BAY CITY, MI — A group of downtown Bay City residents is trying to shut down a recently opened craft cocktail bar on the ground level of their building, alleging noise from the establishment is keeping them up at night.
The Shearer Block Condominium Owner’s Association on Friday, Nov. 3, filed a lawsuit against Edmonds Properties LLC in Bay County Circuit Court. Edmonds Properties is the limited liability corporation of Lyndsay Edmonds, owner of Harless + Hugh Public House. The bar is located at 811 Adams St. on the first floor of the Shearer Building, beneath 12 occupied condos. It opened June 2.
The association is represented by attorneys Brian S. Makaric, Jamie Hecht Nisidis, and Kosta D. Povich of Saginaw Township firm Braun Kendrick Finkbeiner.
The owner’s association is asking the court to permanently close the business.
Edmonds called the lawsuit “very unfortunate.”
“It has been exciting to experience Bay City’s emerging and expanding downtown and be part of that change,” she said. “I spent the last five years investing in our downtown culture… We are more than willing to work with our neighbors and invest time and energy to better Bay City, but we have to be able to work together.
“I hope to seek a resolution with our neighbors upstairs so local businesses can continue to operate in our expanding downtown.”
In the suit, the association asserts the bar has repeatedly violated the group’s bylaws.
“In particular, loud music and patron noise emanating from Defendant’s unit constitute unreasonably noisy activities, particularly during late night hours,” the suit states.
The suit goes on to allege the association has notified Edmonds of the violations and has issued her numerous fines. The group initially sent her a warning after third-floor resident Wendy Dore authored a complaint related to conduct that occurred Friday, July 22.
“Loud bass/vibrating up to our unit made it impossible to sleep. Extremely disruptive,” Dore wrote.
The group subsequently issued Edmonds a $50 fine, a $100 fine, and eight $250 fines related to 10 incidents from July 25 through Oct. 19. The fines total $2,150, none of which Edmonds has paid, the suit claims.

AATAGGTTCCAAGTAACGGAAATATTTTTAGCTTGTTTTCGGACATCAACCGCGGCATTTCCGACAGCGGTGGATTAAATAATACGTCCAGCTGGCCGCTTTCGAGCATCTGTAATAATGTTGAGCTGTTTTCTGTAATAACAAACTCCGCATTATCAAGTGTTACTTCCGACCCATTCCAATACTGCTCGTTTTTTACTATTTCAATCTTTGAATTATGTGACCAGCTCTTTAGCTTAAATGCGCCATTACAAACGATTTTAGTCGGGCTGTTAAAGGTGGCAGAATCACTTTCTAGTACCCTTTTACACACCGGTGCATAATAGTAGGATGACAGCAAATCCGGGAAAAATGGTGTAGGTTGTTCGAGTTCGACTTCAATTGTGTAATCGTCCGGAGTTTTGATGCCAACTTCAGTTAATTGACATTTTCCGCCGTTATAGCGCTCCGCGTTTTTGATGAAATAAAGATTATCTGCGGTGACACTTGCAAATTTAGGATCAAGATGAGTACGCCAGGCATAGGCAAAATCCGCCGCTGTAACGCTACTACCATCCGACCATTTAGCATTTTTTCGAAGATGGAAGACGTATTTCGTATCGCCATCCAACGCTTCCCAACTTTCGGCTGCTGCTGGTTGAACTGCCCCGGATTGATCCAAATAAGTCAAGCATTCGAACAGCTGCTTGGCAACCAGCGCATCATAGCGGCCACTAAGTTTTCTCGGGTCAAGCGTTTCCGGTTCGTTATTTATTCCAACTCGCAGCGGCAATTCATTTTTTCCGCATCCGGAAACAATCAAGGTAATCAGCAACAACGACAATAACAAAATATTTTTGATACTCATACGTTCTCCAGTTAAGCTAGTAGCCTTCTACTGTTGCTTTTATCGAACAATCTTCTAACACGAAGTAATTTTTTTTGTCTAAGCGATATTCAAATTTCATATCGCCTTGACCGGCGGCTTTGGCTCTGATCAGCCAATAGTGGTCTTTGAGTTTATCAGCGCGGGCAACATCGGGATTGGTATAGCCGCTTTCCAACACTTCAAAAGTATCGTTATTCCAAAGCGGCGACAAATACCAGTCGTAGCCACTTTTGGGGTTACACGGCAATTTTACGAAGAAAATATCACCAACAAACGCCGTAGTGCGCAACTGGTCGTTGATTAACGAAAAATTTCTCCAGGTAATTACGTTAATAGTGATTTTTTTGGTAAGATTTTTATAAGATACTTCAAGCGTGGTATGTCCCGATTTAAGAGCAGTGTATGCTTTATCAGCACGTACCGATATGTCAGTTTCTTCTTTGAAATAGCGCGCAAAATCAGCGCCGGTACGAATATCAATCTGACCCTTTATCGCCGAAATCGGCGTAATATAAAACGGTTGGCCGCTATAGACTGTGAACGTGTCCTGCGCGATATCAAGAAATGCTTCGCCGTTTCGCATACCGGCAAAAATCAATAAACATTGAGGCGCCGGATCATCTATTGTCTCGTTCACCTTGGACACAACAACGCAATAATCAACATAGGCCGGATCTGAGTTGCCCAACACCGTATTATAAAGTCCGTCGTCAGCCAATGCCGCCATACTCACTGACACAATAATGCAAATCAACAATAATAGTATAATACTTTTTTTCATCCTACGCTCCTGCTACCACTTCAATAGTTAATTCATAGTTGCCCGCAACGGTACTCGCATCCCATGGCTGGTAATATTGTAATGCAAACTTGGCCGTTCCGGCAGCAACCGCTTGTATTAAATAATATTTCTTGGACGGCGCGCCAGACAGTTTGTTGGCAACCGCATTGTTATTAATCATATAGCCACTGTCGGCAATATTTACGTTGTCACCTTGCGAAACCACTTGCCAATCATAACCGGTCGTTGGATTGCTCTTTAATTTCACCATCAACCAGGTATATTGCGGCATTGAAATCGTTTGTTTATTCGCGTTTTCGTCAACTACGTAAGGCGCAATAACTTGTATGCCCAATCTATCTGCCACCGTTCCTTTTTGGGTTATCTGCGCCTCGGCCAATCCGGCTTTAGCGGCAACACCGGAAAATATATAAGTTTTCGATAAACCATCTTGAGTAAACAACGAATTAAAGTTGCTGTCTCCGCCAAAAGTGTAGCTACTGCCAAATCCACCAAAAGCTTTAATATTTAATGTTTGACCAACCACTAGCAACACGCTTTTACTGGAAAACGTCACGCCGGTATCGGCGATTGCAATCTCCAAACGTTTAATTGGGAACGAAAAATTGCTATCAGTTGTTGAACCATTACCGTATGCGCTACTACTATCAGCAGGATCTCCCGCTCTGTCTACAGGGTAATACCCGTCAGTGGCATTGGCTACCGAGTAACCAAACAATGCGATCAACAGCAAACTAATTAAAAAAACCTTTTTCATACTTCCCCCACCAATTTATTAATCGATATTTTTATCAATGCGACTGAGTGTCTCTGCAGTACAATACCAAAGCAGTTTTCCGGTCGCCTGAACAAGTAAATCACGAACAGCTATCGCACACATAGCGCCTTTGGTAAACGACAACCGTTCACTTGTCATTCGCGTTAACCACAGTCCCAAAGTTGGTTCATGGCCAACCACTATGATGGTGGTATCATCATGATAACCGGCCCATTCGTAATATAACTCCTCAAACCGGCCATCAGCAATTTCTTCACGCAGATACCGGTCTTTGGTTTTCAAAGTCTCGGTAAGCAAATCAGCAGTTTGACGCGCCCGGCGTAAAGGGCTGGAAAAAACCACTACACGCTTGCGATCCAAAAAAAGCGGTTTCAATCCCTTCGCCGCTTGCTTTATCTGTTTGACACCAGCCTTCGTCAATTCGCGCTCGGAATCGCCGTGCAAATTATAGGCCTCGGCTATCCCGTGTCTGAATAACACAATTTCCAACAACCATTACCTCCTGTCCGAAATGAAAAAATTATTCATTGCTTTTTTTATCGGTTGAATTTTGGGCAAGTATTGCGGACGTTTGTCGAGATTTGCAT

The complaints are attached as exhibits in the suit. Of them, nine were authored by second-floor resident Chris Duncan, who also called the police on several occasions.
“Loud music with excessive bass, loud conversations, constant vibrations from low frequency sounds,” Duncan wrote in one complaint related to July 25.
“Sound level was at a lower level until 10 p.m. Constant shouting, laughing, car doors slamming outside 811 Adams Street. Jim Kruzynski was asked to come down and witness the noise level. Jim sent a text to Lyndsay stating that he was in unit 204 and the sound level was excessive and within 5 minutes the music was increased by 25%. In addition, the few patrons in the bar began yelling in the bar to insure [sic] we could hear them.”
The Duncans purchased their condo in 2015 after Edmonds had purchased her space for The Public House a year earlier, according to Bay County property records. In a June 2 email to Bay City Manager Dana L. Muscott, Duncan wrote that when he and his wife purchased their condo, they were unaware a liquor license had been issued to Edmonds and that she planned on opening a bar beneath their bedrooms, according to documents obtained through a Freedom of Information Act request by Hewitt.
The Bay City Times-MLive first published a story about plans for The Public House in February 2014.
Kruzynski, who is the president of the association and husband of Dore, authored a complaint regarding Sept. 14 conduct. He said loud music kept him and his wife from sleeping until 11:30 p.m. He asked Duncan to be a witness to the sound.